A paramedic who was left severely disabled after surgeons removed the wrong part of his brain during a biopsy has received £1m compensation from the NHS.
John Tunney, 63, now requires round-the-clock care as he has been left partially blind due to the botched operation to remove a brain tumour.
The removing of healthy tissue caused Mr Tunney’s brain to haemorrhage and resulted in his disabilities.
Had medical staff checked the blood test results they would have discovered the tumour was benign and could have treated his condition with tablets.
University Hospitals Coventry and Warwickshire NHS Trust admitted liability for the blunder and he was awarded a seven figure compensation payout as a result.
Mr Tunney worked as a paramedic with West Midlands Ambulance Service for twenty-three years. In 2008 he underwent a series of tests with suspected thyroid problems.
Following MRI scans Mr Tunney was referred to Walsgrave Hospital in Coventry after abnormalities around his pituitary gland were discovered.
Despite having a blood test to determine hormone levels, doctors failed to look at the results.
Following the disastrous operation his wife, Pamela said: “Our lives have both been completely devastated by a completely avoidable brain injury.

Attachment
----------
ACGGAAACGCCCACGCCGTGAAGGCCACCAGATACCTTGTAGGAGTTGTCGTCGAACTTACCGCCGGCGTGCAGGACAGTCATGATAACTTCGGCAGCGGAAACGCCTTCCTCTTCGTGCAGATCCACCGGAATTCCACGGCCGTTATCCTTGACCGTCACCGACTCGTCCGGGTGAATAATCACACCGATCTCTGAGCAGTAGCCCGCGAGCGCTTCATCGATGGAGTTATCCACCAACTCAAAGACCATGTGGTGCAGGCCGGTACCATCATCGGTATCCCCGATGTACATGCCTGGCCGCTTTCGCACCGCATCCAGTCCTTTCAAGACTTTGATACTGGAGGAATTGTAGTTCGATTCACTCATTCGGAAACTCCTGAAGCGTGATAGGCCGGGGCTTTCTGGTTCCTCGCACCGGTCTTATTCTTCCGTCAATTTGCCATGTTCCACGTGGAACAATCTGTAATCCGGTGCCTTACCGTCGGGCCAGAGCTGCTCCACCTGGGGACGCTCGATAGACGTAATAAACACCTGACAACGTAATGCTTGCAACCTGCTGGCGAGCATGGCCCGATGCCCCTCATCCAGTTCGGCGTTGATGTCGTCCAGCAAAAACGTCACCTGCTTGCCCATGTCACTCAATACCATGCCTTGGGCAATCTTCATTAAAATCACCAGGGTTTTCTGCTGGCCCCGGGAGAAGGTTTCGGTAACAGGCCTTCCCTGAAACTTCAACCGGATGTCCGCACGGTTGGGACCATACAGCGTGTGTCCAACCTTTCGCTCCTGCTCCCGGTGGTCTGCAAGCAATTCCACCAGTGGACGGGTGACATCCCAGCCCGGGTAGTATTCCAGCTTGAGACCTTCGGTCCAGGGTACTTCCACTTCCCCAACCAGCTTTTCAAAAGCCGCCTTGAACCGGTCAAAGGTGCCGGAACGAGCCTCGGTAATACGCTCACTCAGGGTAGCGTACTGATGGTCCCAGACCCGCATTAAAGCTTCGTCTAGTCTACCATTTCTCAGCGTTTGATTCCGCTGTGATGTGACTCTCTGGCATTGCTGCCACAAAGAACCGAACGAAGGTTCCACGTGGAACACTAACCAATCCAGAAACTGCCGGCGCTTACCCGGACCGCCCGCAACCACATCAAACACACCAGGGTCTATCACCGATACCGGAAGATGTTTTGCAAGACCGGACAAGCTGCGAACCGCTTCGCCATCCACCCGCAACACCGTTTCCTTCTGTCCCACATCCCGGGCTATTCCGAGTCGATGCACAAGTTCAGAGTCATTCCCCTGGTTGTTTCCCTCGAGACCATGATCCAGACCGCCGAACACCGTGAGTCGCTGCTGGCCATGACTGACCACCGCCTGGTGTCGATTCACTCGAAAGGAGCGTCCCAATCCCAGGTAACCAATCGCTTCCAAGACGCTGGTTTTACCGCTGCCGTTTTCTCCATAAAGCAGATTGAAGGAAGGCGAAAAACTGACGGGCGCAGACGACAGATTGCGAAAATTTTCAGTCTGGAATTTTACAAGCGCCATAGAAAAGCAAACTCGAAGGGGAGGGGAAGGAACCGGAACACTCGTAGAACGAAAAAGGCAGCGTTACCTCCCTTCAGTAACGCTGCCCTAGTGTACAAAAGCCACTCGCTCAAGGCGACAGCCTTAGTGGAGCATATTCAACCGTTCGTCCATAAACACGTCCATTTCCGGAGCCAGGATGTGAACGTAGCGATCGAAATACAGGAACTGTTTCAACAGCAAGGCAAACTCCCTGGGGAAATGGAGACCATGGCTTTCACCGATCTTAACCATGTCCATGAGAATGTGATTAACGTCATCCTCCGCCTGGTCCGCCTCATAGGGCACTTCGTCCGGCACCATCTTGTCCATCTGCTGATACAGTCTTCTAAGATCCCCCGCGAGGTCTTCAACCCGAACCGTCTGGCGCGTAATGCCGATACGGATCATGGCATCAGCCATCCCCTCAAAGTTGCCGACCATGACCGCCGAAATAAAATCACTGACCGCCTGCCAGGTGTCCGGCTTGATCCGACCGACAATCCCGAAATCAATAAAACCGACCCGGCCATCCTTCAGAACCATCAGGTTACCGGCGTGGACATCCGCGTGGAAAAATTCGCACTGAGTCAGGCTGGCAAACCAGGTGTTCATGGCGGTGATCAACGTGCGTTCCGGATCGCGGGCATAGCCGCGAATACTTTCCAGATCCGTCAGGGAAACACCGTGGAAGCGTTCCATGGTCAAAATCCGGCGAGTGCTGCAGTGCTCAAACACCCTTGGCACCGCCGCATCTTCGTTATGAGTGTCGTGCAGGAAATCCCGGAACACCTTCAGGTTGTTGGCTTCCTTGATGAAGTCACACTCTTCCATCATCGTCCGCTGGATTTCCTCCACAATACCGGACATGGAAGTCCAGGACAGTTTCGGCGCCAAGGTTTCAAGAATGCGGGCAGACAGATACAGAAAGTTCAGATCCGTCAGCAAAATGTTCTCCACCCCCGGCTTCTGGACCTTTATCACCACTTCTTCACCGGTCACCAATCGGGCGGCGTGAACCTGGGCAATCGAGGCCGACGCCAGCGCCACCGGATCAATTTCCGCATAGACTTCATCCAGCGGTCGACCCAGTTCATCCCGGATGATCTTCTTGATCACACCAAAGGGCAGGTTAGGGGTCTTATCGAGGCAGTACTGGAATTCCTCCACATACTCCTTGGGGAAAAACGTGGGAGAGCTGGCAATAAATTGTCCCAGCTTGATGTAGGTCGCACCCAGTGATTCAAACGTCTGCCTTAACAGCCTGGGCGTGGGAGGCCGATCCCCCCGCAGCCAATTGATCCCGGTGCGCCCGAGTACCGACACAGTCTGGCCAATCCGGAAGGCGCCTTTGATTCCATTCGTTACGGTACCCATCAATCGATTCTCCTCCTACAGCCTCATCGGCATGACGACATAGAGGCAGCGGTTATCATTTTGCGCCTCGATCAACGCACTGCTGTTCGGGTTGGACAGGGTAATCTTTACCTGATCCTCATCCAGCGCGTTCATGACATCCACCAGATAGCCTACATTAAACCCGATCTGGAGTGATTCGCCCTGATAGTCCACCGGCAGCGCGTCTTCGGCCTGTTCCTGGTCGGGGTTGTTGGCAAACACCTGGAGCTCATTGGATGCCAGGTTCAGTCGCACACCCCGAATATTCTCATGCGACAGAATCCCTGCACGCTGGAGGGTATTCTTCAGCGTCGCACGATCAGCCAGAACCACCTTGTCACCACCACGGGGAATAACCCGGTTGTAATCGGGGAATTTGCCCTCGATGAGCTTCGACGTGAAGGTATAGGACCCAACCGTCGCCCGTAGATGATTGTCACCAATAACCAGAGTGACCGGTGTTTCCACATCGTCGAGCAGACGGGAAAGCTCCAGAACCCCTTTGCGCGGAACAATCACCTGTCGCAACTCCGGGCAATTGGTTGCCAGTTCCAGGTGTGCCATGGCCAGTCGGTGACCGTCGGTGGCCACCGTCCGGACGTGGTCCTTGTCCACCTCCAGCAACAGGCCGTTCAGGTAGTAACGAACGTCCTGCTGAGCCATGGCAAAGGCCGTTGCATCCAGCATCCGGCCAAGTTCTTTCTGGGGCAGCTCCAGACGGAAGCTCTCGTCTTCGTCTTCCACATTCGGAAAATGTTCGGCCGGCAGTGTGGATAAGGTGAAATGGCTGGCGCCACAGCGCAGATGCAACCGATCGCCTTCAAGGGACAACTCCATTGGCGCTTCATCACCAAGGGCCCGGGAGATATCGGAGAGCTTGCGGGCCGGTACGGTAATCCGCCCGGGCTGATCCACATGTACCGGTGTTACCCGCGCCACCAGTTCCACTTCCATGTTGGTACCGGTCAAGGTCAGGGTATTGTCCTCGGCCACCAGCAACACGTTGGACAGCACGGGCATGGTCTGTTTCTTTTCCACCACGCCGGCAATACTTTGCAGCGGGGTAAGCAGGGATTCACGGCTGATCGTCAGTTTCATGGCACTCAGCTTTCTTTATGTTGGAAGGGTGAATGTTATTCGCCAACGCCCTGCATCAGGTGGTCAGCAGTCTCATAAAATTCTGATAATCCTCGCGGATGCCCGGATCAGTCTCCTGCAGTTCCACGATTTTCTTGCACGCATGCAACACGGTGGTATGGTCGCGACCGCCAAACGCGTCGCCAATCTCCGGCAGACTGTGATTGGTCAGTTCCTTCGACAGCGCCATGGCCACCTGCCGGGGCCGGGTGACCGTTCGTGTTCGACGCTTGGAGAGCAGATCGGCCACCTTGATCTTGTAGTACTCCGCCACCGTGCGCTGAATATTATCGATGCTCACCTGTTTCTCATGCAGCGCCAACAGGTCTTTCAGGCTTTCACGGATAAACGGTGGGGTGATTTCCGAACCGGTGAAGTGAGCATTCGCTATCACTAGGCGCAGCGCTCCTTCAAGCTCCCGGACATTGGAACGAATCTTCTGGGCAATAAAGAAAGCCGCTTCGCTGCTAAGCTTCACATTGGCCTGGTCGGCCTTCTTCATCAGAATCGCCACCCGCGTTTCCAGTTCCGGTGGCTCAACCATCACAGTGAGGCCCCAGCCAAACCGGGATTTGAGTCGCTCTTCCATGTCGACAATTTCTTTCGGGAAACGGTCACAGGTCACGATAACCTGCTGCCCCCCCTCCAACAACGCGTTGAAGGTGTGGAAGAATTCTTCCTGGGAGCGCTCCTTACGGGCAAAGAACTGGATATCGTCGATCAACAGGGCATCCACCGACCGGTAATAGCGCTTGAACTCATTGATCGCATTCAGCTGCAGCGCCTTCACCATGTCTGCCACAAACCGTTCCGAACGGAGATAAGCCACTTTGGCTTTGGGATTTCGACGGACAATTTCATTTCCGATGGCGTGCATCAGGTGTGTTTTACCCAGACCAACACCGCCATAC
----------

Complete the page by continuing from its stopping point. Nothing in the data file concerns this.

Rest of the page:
“It’s something that we have to deal with every single day of our lives.
“He gets very frustrated at times that he cannot do the things he once took for granted.
“I remember how we were initially so thankful that this underlying condition had been spotted early.
“Before the surgery he was a very easy-going, active person who was always on the go.
“To see the change in him and to know that it was all entirely avoidable is extremely upsetting.
“This mistake is not something that the hospital can just take back.
“I pray that they don’t make this sort of error again and no other family has to experience seeing their husband suffer the pain and loss that John has.
“John was forever praising the work of doctors, so it was only natural for him to put his complete trust in the surgeon after they told him that he needed urgent brain surgery.
“It is appalling to think the surgeon managed to botch the procedure completely and then to find that the biopsy wasn’t even necessary makes me incredibly angry.”
Chief medical officer form Walsgrave Hospital, Meghana Pandit said: “While we acknowledge that the financial settlement he has now received can never compensate for his suffering, I do hope that our sincere assurances that organisational learning from his management mean that patients with similar conditions will experience high quality and safe care will be reassuring to him.”